Post #52   6/15/10 1:56:32PM   

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I agree. This is very strange. They couldn't have hoped to gain any meaningful information from him and I'm not sure what the Canadians would have hoped to gain from this. Maybe some anti-MMA administrator was looking for a way to harass a main event fighter. They certainly didn't welcome the UFC with open arms.

I'm glad to hear CC refrained from giving them information on his comrades and that he wasn't held up to long.

In a way though that actually makes the actions more suspicious. If he were truly a suspected war criminal or was an suspected contact of one, this wouldn't have been such a simple procedure.

So you detain the guy informally and for a very short period of time. You ask him questions and when he refuses to answer you just say "alrighty den, its aboot time we be goin' den. Talk to you later."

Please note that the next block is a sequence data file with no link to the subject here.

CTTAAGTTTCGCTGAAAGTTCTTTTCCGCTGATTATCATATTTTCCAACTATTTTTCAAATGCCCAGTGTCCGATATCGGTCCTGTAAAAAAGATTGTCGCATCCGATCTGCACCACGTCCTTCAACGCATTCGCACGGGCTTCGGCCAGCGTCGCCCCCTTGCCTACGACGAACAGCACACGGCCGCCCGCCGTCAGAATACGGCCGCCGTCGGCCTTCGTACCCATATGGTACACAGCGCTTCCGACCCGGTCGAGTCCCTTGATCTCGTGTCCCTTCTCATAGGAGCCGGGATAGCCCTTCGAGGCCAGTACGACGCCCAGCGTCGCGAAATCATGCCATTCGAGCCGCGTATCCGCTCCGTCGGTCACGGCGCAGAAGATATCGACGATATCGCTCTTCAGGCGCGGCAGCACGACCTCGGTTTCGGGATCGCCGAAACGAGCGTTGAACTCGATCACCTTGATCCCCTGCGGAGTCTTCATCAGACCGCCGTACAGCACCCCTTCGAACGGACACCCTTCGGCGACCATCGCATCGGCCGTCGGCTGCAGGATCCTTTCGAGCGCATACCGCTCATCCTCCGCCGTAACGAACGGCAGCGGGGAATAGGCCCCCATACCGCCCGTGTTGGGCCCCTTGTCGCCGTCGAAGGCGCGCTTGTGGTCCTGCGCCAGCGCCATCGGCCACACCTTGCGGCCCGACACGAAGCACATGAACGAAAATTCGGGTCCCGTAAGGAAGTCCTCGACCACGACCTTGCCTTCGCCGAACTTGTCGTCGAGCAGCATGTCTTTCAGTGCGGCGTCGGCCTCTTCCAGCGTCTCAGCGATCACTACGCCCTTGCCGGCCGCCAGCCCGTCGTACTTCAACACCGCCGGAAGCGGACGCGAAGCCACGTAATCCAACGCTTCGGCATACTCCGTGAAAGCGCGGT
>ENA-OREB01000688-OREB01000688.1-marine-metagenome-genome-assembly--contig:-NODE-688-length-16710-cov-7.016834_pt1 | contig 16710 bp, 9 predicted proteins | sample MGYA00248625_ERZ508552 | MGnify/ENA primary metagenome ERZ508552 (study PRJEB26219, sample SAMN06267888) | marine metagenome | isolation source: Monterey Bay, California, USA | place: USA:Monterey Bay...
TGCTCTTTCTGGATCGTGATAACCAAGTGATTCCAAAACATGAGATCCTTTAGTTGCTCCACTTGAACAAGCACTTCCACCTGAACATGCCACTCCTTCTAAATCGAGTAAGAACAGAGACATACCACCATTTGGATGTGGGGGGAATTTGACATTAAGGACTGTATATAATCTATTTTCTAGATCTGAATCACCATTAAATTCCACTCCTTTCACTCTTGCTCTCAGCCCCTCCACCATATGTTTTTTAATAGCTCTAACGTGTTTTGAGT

Something doesn't add up.

Post #53   6/15/10 2:00:07PM   

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You know... I just got to thinking. Maybe it's as simple as someone in the Customs office for Canada had money on Barry Here we are arguing about laws of international travel, NATO countries, Serbian war criminals, etc... and it all boils down to money.



Ockham's Razor at its finest.

Post #54   6/15/10 2:00:53PM   

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it wasnt war it was genocide..both the serbs AND croats attacked bosnians from both sides croats were promised some of the land so they went for it...obviosly not as bad as the serbs and the croats did stop..y hes being questioned is because there were war crimes against civilians by croats in eastern bosnia were it is borderd with croatia.. he was just in the military around that time.. that being said doesnt mean he did anything obviously he would have been arrested by now since he is in the public...but i guess i know more about this then most of u, just wanted to point it out but id rather talk about mma

Post #55   6/15/10 2:14:50PM   

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Posted by Jackelope


Posted by ncordless